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Cebu is a province that occupies the central section of Visayas.  It is bordered, clockwise from the North, by Visayan Sea, Camotes Sea, Cebu Strait, and the Tañon Strait. The province has a land area of 4,943.72 square kilometers or 1,908.78 square miles; and has 44 municipalities, 6 cities, and 1,066 barangays. [1]

Brief History of Cebu City

When Ferdinand Magellan, the Portuguese navigator and explorer, landed in Cebu on April 7, 1521, there was already a thriving port in the region. He sealed a blood compact with Humabon, the chief of Cebu, but was killed later by Chief Lapu-Lapu. On April 27, 1565, Miguel López de Legazpi and the friar Andrés de Urdaneta arrived on Cebu and founded the first Spanish settlement and Catholic mission in the Philippine archipelago. For six years, until Legazpi’s removal to Manila, Cebu was the Spanish colonial capital. [2]


Cebuano literature refers to the body of oral and written literature of speakers of Cebuano, the mother tongue of a quarter of the country’s population who live in Cebu, Bohol, Siquijor, Negros Oriental, and parts of Leyte and Mindanao. [3]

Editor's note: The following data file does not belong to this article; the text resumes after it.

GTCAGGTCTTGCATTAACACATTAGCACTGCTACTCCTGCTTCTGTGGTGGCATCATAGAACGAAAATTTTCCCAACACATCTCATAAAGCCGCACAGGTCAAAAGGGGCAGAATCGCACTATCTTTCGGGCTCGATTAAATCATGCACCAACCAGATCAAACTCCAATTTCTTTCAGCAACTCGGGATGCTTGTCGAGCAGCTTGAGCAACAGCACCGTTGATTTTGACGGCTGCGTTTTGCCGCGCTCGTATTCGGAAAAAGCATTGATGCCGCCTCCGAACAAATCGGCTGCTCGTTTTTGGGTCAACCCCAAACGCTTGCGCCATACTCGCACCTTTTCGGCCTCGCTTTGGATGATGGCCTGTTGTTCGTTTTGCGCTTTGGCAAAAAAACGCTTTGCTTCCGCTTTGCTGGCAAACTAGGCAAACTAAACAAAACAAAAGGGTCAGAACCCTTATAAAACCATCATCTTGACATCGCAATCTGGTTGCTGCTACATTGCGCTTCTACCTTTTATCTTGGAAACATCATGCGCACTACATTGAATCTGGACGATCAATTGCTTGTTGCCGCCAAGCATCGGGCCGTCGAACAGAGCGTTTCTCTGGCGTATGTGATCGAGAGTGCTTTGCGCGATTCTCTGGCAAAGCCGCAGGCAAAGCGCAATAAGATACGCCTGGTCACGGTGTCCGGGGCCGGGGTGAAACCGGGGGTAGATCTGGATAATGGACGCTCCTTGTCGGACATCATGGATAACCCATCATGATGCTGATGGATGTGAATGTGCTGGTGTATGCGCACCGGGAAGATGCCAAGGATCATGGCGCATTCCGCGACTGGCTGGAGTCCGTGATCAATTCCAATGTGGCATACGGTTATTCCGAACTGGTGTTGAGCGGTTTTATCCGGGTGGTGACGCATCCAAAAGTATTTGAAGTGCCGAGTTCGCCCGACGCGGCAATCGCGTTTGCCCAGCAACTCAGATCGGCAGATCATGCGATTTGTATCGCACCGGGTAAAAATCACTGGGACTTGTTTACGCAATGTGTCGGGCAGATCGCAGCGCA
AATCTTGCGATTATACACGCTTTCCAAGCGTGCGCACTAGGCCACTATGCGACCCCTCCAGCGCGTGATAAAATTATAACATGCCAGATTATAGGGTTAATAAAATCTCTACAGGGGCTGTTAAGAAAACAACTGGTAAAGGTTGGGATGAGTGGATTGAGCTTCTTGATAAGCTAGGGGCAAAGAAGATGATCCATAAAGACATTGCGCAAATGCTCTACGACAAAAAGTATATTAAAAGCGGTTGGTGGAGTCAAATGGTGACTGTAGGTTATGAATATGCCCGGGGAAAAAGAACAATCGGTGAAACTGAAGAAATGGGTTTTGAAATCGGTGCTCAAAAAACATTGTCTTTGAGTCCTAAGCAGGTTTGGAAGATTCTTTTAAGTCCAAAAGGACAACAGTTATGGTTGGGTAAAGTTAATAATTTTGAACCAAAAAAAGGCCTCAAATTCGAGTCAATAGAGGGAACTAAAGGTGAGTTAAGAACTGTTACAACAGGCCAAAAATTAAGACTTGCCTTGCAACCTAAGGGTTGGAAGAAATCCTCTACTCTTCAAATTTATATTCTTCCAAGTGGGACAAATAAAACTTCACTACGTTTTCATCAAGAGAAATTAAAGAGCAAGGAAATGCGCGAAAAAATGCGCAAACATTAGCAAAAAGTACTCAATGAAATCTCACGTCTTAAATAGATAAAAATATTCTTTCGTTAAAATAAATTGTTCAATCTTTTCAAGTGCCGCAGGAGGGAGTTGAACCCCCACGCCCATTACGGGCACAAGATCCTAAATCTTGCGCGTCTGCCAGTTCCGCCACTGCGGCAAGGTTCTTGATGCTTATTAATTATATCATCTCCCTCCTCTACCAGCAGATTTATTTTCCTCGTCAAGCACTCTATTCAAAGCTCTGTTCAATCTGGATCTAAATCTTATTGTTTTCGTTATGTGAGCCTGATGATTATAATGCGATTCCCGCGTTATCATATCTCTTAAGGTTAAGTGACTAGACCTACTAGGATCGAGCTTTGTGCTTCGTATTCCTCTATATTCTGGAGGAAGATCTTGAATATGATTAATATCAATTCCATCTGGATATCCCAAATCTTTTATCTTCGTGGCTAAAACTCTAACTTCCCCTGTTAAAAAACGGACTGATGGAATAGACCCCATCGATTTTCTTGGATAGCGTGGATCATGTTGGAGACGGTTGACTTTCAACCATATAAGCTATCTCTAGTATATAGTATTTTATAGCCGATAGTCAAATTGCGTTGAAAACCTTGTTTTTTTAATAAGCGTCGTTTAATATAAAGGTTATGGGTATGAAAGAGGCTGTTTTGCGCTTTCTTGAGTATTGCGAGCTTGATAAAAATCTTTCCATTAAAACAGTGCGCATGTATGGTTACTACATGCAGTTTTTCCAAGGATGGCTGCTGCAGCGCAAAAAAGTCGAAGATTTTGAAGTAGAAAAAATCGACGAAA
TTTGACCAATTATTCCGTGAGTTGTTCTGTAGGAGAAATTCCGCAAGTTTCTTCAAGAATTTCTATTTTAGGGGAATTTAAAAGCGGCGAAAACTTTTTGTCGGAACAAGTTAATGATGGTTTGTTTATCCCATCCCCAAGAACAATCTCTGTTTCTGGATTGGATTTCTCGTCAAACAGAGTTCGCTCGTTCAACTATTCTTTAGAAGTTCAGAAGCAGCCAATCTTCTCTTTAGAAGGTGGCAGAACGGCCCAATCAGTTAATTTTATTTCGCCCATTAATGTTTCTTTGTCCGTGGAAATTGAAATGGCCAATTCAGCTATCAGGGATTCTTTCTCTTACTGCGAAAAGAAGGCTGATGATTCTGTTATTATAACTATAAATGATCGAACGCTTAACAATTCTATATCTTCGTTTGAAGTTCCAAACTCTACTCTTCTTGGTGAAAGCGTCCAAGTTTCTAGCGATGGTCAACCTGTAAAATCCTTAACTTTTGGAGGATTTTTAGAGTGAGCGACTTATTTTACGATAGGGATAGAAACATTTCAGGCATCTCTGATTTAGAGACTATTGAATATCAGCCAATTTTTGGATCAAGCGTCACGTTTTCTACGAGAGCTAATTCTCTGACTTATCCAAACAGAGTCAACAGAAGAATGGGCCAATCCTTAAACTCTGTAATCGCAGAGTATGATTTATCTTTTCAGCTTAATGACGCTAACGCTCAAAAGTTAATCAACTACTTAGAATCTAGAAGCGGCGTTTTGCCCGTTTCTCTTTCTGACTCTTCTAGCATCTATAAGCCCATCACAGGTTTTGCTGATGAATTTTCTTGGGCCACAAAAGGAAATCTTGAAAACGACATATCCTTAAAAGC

Among the early poetic forms are garay (verses), harito (shaman’s prayers), tigmo (riddles) and panultihon (proverbs), as described by the Jesuit Francisco Alzina (1668). The generic form for poetry is balak, which is characterized by the presence of enigma or metaphor called balaybay or sambingay. Most of the poems are sung like the occupational songs and lullabies. The balitaw is an extemporaneous poetic debate between man and woman that is sung and danced simultaneously. [3]

Of the many publications before the war, only Bisaya has survived as literary outlet of Cebuano. Because of the rise in prestige of English and later Tagalog, postwar Cebuano literature was relegated to third class although Cebuano was still the language of home and street. A new vigor in poetry was contributed by bilingual writers Leonardo Dioko, Junne Cañizares, Ric Patalinjug and others, whose exposure to Western modes and styles helped strengthen the poetic utterance with irregular rhythms, precise and concrete diction and practical attitudes. [3]

Festivals [4]

  • Sinulog Festival in Cebu City
  • Pintos Festival in Bogo City
  • Haladaya Festival in Daanbantayan
  • Silmogue Festival in Borbon
  • Karansa Festival in Danao City
  • Kabayo Festival in Mandaue City
  • La Torta Festival in Argao


  1. “Cebu.” PhilAtlas Website, Accessed on January 07, 2021.
  2. “Cebu City.” Britannica, Accessed on January 07, 2021.
  3. 3.0 3.1 3.2 Alburo, Erlinda. “Cebuano Literature in the Philippines.” National Commission for Culture and the Arts Website, Accessed on January 07, 2021.
  4. Modequillo, Archie. “Cebu-Island of many Festivals.” The Philippine Star, The Freeman Website, Accessed on January 07, 2021.



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